Day 6 - Second day in Three Forks, Montana

Trip Start Aug 26, 2011
Trip End Sep 10, 2011

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Where I stayed
Missouri Headwaters State Park
What I did

Flag of United States  , Montana
Wednesday, August 31, 2011

We slept in a little this morning, had breakfast and then went looking for an RV dump site.  According to our AAA book, there was supposed to be one at the campgrounds.  No such luck.  We ended up going into Three Forks and found one at the Cashdollar; a quaint little store with a hole in the back parking lot.  That was the dump site.  They didn't charge anything but did have a donation box.

We were then off to the Madison Buffalo Jump State Park just a few miles away.  Most of it was an awful gravel road that shook our fillings loose.  We were a bit disappointed with the trails once we got there.  The map didn't measure up to what we experienced (What is it with Montana map makers?) and the hike up to the cliff looked pretty rough.  That and we were warned about rattlesnakes.  So.... we decided not to hike.  We stayed for a bit, took some pictures, and had lunch in the RV in the parking lot.  Now you might be wondering what is the deal with the Madison Buffalo Jump State Park.  Well basically it's a big cliff and for, supposedly, 2000 years many American Indian Tribes would herd buffalo and drive them over the cliff.  If any were still alive after they hit the bottom, they would club them to death, then skin and butcher them for their winter food.  Sounds pleasant, no?  Take a look at the pictures.  This is no little cliff.

After lunch we headed back to our campsite at Missouri Headwaters State Park and then went hiking.

We learned some interesting things about the area and the Lewis & Clark expedition that we didn't know.  The Missouri river is actually formed by 3 rivers, though officially, the headwaters begin before the 3rd river enters.  The 2 rivers that form the Missouri are the Madison and Jefferson.  These 2 rivers were named by Meriwether Lewis for President Thomas Jefferson, who's vision launched the expedition, and for then Secretary of State James Madison.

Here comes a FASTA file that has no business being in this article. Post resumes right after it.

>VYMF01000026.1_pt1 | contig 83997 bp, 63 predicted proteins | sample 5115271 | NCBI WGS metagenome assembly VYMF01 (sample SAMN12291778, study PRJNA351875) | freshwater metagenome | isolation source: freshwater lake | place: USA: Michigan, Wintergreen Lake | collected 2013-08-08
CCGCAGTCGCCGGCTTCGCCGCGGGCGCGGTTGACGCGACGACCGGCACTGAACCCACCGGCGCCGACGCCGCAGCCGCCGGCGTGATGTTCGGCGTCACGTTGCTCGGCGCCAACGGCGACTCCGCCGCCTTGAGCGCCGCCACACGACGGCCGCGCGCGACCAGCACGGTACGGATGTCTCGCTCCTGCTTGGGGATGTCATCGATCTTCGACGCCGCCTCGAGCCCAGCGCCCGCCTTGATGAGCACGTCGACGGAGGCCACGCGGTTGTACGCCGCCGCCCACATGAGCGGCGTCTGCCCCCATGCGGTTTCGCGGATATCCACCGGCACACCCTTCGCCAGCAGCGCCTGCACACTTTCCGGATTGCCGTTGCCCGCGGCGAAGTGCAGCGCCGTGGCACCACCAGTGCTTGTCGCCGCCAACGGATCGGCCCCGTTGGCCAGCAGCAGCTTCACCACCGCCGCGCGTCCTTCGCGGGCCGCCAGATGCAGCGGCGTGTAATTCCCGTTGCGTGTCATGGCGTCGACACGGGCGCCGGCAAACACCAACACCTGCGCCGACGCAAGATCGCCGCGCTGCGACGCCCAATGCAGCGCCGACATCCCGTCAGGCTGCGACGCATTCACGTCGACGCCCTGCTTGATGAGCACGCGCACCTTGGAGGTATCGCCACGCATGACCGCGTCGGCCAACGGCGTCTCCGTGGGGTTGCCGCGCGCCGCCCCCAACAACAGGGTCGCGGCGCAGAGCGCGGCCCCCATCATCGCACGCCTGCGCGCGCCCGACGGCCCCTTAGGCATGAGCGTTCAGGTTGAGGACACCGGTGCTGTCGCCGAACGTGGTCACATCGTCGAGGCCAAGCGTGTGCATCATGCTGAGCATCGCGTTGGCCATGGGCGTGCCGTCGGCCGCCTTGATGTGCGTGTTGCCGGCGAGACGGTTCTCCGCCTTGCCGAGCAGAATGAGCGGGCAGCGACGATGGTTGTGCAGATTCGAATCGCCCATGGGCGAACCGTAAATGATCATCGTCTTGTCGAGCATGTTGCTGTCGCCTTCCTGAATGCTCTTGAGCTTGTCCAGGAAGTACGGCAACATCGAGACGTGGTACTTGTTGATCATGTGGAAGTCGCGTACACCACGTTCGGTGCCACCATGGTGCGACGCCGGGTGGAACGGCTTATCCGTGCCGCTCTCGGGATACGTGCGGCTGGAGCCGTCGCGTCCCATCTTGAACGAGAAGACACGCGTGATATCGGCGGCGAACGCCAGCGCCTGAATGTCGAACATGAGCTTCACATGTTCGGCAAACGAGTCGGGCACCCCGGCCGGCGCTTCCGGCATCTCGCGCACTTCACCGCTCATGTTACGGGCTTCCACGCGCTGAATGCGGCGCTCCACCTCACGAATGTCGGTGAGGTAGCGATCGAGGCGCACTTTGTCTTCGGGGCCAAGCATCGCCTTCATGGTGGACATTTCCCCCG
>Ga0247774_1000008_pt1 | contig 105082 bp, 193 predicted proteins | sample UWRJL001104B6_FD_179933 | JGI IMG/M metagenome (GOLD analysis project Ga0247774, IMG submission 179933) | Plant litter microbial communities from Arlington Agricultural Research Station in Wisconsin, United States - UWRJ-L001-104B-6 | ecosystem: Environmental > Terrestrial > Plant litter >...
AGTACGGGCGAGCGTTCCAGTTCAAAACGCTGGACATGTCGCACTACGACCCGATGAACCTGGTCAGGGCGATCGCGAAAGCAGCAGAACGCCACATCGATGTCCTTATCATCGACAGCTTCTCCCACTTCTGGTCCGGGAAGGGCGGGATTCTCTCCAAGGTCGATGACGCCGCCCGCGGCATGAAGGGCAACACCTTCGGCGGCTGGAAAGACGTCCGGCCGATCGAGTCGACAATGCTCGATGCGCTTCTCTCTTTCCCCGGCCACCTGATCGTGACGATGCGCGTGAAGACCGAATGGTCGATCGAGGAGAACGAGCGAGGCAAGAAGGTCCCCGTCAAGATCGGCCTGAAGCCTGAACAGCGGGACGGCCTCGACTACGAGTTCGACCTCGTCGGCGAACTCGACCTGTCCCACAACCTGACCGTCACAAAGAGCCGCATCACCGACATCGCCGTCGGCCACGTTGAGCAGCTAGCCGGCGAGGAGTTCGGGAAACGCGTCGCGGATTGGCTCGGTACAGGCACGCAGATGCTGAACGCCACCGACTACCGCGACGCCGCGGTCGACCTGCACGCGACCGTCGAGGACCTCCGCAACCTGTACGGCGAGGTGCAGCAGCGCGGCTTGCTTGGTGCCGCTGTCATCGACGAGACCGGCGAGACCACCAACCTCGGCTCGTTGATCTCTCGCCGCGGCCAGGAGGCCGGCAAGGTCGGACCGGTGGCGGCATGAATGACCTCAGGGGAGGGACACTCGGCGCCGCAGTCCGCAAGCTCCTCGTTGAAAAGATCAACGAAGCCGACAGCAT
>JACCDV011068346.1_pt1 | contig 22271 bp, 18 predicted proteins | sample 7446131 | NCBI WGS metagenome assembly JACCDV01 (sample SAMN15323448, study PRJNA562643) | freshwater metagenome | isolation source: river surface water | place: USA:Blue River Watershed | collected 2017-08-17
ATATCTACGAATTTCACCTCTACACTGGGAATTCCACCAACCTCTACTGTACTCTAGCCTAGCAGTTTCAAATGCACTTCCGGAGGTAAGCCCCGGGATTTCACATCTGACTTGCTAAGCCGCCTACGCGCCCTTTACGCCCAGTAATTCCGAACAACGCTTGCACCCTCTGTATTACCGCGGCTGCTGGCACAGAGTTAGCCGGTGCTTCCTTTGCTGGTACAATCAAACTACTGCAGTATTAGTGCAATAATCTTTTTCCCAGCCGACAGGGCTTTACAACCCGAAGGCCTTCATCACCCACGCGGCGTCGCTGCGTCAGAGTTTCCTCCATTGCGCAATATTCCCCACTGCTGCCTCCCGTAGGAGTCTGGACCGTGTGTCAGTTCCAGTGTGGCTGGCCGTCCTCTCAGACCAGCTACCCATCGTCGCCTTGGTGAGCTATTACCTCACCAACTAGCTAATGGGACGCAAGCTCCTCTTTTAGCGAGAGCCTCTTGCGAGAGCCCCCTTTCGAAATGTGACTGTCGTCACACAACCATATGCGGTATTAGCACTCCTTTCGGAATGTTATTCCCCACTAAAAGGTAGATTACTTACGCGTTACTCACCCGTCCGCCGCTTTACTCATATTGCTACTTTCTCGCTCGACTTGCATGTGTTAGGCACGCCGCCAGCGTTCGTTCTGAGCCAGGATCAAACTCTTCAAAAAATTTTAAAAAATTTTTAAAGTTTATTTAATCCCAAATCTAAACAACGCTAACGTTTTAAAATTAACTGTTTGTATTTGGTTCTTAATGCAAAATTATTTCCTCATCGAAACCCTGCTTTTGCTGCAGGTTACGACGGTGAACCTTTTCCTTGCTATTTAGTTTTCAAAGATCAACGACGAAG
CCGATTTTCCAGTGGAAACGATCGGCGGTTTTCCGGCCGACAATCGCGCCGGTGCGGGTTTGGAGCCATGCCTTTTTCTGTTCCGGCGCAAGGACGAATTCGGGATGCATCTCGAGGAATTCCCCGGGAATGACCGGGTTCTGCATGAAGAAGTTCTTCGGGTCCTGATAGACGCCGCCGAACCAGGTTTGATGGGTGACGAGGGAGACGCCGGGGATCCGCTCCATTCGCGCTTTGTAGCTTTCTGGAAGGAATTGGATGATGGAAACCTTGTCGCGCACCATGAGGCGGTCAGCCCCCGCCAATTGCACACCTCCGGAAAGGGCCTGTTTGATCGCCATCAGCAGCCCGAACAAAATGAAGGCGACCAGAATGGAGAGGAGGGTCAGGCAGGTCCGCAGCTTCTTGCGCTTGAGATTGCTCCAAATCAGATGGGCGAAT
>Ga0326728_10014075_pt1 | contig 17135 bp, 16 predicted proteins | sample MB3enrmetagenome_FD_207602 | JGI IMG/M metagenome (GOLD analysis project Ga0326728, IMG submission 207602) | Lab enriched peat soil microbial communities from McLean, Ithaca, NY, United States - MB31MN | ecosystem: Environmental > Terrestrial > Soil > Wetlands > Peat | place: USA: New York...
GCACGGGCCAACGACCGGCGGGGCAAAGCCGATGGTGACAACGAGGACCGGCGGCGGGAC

The name Missouri is actually a shortened/abbreviated native American name for the river.  The name means "people with wooden canoes."

About a half mile to a mile downstream enters the Gallatin river, also named by Meriwether Lewis for Treasury Secretary Albert Gallatin.

We weren't aware until we got here that the headwaters are a National Historic Landmark.  That's a pretty big deal.

We also learned more about Sacajawea and found out that she was from this area. She was kidnapped by another Indian tribe when she was younger, She became a part of the Lewis & Clark expedition and recognized the headwaters as her original home when the expedition arrived at the headwaters.

Temperature-wise, it never got above 65 degrees the whole day.  It was sooooo nice.  At night it got down to 47.

We had a nice quiet evening.  Next.... it's on to West Yellowstone....
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